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A combination of palm-fringed beaches, rich cultural heritage, and a network of intimate, sophisticated hotels is helping Sri Lanka market itself as Asia's next crowd-free vacation paradise. The government has rebuilt coastal areas left in ruins by the 2004 tsunami, including Galle, a southern port town once vital to the ancient seafaring Greeks and Persians, and famous for its 17th-century Dutch fortress. Visit Anuradhapura, the capital of ancient Ceylon, to marvel at its centuries-old engineering: Here, a complex of palaces, Buddhist monasteries, and even the world's first animal hospital relied on a colossal network of rainwater reservoirs. The country is also an unexpectedly superb wildlife destination, with the world's highest concentration of leopards in Yala National Park, an annual migration of hundreds of endangered Asian elephants in Minneriya National Park, and the opportunity to see blue whales gather off the coast of Mirissa in January and April.
Know the backstory:
More than 30,000 Sri Lankans died in the December 2004 tsunami, in the midst of an on-and-off civil war between the Sinhalese government and Tamil separatists that killed 100,000 people and displaced many more between 1983 and 2009. A four-month assault on territory held by the rebel forces, known as the Tamil Tigers, resulted in the death of the Tamil commander and the end of the conflict.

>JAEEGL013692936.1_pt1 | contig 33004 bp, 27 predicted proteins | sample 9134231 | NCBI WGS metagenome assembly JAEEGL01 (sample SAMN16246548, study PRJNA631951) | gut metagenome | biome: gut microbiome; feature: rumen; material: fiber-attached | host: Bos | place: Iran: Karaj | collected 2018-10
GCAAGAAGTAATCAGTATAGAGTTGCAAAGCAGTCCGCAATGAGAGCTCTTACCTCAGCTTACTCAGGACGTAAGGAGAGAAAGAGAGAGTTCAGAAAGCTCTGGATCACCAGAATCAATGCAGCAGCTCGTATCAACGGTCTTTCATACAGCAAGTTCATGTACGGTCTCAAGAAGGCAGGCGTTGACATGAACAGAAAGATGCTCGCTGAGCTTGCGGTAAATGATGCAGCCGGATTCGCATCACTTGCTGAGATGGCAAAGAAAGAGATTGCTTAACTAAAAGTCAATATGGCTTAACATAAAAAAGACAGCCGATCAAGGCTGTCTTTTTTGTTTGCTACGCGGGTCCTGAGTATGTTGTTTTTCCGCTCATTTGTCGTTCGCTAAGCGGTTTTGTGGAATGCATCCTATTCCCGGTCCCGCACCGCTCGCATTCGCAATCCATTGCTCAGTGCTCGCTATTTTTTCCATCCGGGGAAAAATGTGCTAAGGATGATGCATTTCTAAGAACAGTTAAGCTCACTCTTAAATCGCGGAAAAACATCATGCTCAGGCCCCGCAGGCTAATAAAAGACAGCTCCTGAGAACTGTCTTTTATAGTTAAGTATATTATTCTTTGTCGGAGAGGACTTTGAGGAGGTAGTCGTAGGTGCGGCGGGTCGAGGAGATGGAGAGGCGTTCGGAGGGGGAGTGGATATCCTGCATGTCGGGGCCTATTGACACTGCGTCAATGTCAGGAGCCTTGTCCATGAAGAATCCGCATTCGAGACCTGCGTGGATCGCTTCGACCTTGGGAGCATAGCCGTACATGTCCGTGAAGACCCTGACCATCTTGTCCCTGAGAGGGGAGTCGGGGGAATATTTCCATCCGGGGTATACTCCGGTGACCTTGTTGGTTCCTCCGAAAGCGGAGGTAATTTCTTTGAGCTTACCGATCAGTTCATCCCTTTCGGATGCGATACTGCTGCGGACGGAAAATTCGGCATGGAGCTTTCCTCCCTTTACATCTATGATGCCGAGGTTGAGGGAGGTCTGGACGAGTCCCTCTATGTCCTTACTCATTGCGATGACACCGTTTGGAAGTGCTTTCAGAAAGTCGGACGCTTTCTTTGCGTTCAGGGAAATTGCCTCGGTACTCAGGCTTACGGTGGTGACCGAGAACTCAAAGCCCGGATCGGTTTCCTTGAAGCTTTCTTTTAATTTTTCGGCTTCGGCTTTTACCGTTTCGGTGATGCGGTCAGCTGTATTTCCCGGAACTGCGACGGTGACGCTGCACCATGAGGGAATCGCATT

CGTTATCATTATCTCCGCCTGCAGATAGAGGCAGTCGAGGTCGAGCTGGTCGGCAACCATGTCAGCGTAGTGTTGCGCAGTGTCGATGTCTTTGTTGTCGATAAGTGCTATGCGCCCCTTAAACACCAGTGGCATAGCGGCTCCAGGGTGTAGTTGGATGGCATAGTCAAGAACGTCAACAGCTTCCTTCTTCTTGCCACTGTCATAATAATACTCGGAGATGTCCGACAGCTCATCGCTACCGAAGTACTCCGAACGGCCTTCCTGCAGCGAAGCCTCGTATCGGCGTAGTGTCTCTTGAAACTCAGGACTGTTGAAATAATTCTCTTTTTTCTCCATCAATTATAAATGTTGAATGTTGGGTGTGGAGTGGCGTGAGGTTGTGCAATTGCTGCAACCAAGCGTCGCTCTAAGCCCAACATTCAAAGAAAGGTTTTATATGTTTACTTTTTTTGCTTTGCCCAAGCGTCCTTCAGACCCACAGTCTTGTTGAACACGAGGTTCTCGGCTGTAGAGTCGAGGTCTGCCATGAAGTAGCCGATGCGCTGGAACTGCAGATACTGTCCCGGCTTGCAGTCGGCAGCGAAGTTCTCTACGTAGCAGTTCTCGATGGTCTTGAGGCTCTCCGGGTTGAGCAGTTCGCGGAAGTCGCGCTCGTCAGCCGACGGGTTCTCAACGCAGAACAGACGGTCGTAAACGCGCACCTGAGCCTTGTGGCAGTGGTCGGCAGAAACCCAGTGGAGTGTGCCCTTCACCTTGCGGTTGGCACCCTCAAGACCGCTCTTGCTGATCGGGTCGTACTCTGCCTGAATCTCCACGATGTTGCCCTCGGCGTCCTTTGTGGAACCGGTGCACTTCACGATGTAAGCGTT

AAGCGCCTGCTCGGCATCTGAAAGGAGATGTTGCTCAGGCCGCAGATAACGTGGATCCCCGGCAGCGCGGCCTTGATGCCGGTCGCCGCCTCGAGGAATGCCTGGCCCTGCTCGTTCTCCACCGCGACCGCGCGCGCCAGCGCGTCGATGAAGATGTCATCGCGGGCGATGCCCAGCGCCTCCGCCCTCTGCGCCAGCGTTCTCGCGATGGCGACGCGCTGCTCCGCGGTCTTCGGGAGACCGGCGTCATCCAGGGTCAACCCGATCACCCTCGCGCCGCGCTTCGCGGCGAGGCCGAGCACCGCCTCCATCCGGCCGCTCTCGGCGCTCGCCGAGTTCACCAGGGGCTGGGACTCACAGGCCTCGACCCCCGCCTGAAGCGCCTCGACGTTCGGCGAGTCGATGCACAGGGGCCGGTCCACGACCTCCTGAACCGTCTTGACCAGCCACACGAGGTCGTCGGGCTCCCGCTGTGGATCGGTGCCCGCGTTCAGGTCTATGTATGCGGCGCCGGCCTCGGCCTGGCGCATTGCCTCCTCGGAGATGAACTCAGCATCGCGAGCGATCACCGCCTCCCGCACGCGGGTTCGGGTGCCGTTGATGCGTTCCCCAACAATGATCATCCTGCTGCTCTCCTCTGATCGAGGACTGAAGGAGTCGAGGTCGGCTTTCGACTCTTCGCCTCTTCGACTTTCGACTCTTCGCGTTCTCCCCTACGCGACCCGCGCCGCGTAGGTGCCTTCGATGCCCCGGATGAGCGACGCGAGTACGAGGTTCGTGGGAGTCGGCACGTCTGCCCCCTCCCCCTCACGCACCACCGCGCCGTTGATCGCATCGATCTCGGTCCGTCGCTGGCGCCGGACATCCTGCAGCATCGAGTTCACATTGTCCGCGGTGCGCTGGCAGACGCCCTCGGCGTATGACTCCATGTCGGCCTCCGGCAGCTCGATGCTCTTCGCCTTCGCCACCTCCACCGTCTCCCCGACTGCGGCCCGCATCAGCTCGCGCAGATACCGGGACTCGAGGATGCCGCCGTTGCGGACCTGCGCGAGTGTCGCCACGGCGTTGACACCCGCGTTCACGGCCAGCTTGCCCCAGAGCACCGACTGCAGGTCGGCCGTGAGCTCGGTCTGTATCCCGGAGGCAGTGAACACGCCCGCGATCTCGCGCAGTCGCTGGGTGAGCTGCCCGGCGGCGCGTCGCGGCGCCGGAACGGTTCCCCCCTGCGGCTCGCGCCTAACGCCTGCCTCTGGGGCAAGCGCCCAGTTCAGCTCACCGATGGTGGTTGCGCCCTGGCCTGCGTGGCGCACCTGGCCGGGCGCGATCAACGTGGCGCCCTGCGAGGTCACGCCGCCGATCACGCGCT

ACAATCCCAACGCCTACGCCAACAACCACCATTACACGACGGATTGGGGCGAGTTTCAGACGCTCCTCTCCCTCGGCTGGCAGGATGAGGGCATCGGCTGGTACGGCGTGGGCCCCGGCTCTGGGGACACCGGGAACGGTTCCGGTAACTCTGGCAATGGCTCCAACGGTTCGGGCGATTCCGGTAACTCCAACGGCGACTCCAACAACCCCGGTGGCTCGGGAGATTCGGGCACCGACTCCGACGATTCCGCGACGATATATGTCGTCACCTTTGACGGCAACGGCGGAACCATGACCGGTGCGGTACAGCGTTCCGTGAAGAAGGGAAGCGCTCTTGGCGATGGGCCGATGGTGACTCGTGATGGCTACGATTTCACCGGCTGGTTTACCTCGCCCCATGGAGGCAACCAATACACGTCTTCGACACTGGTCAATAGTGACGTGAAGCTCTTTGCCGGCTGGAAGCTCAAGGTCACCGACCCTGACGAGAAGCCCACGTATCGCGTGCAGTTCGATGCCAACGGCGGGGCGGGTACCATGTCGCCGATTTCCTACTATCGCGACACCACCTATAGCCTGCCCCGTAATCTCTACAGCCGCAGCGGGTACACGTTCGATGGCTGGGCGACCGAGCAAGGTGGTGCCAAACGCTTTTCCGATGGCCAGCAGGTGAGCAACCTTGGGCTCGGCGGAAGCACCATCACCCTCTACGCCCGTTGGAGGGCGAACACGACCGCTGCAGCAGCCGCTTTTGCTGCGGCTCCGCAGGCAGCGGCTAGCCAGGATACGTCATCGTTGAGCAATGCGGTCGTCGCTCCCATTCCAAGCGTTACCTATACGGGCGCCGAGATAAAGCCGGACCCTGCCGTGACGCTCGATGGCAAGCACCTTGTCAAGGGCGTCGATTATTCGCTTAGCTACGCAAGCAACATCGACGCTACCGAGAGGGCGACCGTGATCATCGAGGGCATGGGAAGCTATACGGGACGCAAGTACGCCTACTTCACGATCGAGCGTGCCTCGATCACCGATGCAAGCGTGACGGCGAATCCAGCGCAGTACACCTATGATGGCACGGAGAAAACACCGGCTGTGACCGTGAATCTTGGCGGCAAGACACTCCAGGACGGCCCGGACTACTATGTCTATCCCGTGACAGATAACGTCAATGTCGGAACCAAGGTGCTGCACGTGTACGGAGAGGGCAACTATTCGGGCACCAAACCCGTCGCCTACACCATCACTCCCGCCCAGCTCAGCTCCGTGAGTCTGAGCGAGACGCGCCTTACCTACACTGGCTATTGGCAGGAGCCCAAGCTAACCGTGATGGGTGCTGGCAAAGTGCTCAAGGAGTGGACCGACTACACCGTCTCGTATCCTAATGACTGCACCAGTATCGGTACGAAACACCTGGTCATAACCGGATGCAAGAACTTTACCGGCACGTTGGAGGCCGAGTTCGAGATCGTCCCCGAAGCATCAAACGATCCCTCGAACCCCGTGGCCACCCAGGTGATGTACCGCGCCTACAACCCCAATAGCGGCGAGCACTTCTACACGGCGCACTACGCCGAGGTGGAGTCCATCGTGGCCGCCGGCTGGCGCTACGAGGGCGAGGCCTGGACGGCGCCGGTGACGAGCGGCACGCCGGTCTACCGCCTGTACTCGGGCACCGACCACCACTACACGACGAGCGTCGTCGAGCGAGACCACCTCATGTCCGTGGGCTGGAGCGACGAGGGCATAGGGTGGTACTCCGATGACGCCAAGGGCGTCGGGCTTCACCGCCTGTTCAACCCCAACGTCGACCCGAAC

There are no direct flights from the U.S. or Europe to Sri Lanka; Dubai and New Delhi, however, are easy transit points with daily flights to the island nation. The burgeoning hotel industry is focused on small boutique projects. The Galle Fort Hotel, within the walls of a UNESCO World Heritage site, has 11 antique-filled suites with views over the port town. On a golden-sand beach a 40-minute drive south of Colombo, Reef Villa and Spa has seven freestanding suites furnished with 19th-century four-poster beds and East Indian furniture.